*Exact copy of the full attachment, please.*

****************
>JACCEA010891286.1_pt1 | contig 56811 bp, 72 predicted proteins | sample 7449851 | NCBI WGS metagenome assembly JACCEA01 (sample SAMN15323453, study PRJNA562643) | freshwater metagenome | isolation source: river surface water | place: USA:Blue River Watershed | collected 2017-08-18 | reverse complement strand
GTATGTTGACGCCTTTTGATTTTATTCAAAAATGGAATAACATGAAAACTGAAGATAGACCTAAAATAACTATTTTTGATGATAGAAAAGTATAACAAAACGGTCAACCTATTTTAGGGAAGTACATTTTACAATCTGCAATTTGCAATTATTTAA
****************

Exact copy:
>JACCEA010891286.1_pt1 | contig 56811 bp, 72 predicted proteins | sample 7449851 | NCBI WGS metagenome assembly JACCEA01 (sample SAMN15323453, study PRJNA562643) | freshwater metagenome | isolation source: river surface water | place: USA:Blue River Watershed | collected 2017-08-18 | reverse complement strand
GTATGTTGACGCCTTTTGATTTTATTCAAAAATGGAATAACATGAAAACTGAAGATAGACCTAAAATAACTATTTTTGATGATAGAAAAGTATAACAAAACGGTCAACCTATTTTAGGGAAGTACATTTTACAATCTGCAATTTGCAATTATTTAA